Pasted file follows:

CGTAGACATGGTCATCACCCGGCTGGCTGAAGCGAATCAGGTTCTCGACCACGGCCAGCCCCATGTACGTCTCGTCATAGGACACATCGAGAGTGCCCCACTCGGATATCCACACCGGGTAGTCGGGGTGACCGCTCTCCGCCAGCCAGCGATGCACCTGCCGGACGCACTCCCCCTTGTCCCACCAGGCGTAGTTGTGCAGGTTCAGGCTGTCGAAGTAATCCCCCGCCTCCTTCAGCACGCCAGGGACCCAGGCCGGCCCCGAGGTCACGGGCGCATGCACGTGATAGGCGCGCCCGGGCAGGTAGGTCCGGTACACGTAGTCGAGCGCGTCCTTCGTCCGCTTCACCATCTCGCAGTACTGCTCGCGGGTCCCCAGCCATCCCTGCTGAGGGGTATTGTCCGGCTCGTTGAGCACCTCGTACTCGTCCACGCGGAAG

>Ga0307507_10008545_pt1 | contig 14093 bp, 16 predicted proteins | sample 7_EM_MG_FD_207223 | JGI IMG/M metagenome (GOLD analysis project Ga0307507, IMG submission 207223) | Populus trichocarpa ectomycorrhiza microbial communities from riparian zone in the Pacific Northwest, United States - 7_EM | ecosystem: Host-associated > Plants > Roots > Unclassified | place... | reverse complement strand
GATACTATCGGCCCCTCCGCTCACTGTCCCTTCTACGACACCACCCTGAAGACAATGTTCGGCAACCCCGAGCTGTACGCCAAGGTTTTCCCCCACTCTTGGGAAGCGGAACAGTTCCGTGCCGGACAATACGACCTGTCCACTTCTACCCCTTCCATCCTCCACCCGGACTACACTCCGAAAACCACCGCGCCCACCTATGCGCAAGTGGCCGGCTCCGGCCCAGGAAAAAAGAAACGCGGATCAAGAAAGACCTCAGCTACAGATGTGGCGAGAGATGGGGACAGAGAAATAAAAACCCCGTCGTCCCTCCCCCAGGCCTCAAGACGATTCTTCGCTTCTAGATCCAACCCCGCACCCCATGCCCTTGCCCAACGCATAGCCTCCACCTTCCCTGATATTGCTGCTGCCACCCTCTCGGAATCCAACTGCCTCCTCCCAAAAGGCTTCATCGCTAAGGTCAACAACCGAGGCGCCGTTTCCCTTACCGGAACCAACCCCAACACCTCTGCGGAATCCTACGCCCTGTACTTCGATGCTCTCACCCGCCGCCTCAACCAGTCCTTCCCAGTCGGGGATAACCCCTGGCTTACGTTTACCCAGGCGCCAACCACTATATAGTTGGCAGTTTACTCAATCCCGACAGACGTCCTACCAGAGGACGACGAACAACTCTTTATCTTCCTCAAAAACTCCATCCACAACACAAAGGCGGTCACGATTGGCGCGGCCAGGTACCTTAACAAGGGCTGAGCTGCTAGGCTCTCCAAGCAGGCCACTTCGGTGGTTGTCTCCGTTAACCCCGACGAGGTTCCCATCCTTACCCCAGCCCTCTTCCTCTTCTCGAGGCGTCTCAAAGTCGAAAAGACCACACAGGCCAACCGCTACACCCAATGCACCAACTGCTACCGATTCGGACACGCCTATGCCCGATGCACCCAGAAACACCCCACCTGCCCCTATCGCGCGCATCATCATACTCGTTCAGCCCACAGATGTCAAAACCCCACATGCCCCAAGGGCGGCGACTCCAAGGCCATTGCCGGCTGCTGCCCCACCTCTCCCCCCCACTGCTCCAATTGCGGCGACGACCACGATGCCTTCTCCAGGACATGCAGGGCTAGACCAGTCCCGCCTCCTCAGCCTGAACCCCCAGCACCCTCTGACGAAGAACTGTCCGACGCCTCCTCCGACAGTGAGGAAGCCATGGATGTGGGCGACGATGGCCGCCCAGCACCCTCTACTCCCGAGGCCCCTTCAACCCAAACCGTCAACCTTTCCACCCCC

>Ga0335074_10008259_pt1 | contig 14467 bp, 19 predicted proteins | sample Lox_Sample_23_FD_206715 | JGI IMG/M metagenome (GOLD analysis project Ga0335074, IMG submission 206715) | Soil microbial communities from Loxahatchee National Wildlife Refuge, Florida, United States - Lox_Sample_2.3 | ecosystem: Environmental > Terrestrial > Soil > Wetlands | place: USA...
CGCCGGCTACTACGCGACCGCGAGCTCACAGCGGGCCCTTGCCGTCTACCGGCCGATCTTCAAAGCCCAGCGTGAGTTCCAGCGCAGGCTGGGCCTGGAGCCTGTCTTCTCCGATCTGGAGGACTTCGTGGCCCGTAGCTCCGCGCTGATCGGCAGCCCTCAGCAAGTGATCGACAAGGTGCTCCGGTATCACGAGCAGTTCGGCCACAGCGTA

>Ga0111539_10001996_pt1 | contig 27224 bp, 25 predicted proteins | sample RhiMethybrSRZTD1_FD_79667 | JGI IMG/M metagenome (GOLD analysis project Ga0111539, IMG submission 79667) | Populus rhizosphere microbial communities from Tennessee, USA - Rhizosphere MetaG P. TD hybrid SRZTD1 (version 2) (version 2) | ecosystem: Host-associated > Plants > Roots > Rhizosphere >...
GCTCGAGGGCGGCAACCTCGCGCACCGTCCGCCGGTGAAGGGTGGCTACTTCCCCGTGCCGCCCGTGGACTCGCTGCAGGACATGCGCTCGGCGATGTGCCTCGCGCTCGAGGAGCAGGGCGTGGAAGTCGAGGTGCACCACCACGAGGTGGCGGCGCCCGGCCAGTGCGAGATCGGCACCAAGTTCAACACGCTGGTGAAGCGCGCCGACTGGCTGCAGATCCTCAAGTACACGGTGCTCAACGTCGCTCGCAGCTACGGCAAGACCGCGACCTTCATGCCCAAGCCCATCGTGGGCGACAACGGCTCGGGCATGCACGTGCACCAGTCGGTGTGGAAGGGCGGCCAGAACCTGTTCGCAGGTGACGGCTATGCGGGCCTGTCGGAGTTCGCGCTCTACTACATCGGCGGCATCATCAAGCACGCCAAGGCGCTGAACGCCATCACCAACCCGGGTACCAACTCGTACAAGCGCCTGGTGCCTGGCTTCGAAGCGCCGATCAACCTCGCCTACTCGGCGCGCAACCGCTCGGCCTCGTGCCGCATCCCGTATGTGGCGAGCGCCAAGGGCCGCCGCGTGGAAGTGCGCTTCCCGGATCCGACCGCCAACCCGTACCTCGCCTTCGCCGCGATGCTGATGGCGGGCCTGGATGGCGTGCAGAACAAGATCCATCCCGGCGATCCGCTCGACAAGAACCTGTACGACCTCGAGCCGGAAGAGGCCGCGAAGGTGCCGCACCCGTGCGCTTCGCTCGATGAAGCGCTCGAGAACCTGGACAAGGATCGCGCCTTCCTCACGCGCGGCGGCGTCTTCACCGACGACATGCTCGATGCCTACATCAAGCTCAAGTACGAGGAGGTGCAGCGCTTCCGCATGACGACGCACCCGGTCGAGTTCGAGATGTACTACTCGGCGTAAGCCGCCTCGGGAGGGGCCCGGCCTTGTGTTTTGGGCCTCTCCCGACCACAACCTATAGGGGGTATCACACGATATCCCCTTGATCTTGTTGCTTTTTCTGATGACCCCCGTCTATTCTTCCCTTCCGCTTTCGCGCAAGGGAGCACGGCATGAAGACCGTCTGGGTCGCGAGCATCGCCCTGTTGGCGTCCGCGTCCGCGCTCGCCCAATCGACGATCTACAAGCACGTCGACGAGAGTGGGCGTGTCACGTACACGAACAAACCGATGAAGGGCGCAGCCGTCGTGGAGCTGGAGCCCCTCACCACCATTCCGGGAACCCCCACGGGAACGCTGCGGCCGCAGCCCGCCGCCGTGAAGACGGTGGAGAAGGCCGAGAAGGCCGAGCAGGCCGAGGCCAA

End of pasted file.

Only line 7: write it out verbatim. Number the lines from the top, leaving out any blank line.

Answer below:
GCTCGAGGGCGGCAACCTCGCGCACCGTCCGCCGGTGAAGGGTGGCTACTTCCCCGTGCCGCCCGTGGACTCGCTGCAGGACATGCGCTCGGCGATGTGCCTCGCGCTCGAGGAGCAGGGCGTGGAAGTCGAGGTGCACCACCACGAGGTGGCGGCGCCCGGCCAGTGCGAGATCGGCACCAAGTTCAACACGCTGGTGAAGCGCGCCGACTGGCTGCAGATCCTCAAGTACACGGTGCTCAACGTCGCTCGCAGCTACGGCAAGACCGCGACCTTCATGCCCAAGCCCATCGTGGGCGACAACGGCTCGGGCATGCACGTGCACCAGTCGGTGTGGAAGGGCGGCCAGAACCTGTTCGCAGGTGACGGCTATGCGGGCCTGTCGGAGTTCGCGCTCTACTACATCGGCGGCATCATCAAGCACGCCAAGGCGCTGAACGCCATCACCAACCCGGGTACCAACTCGTACAAGCGCCTGGTGCCTGGCTTCGAAGCGCCGATCAACCTCGCCTACTCGGCGCGCAACCGCTCGGCCTCGTGCCGCATCCCGTATGTGGCGAGCGCCAAGGGCCGCCGCGTGGAAGTGCGCTTCCCGGATCCGACCGCCAACCCGTACCTCGCCTTCGCCGCGATGCTGATGGCGGGCCTGGATGGCGTGCAGAACAAGATCCATCCCGGCGATCCGCTCGACAAGAACCTGTACGACCTCGAGCCGGAAGAGGCCGCGAAGGTGCCGCACCCGTGCGCTTCGCTCGATGAAGCGCTCGAGAACCTGGACAAGGATCGCGCCTTCCTCACGCGCGGCGGCGTCTTCACCGACGACATGCTCGATGCCTACATCAAGCTCAAGTACGAGGAGGTGCAGCGCTTCCGCATGACGACGCACCCGGTCGAGTTCGAGATGTACTACTCGGCGTAAGCCGCCTCGGGAGGGGCCCGGCCTTGTGTTTTGGGCCTCTCCCGACCACAACCTATAGGGGGTATCACACGATATCCCCTTGATCTTGTTGCTTTTTCTGATGACCCCCGTCTATTCTTCCCTTCCGCTTTCGCGCAAGGGAGCACGGCATGAAGACCGTCTGGGTCGCGAGCATCGCCCTGTTGGCGTCCGCGTCCGCGCTCGCCCAATCGACGATCTACAAGCACGTCGACGAGAGTGGGCGTGTCACGTACACGAACAAACCGATGAAGGGCGCAGCCGTCGTGGAGCTGGAGCCCCTCACCACCATTCCGGGAACCCCCACGGGAACGCTGCGGCCGCAGCCCGCCGCCGTGAAGACGGTGGAGAAGGCCGAGAAGGCCGAGCAGGCCGAGGCCAA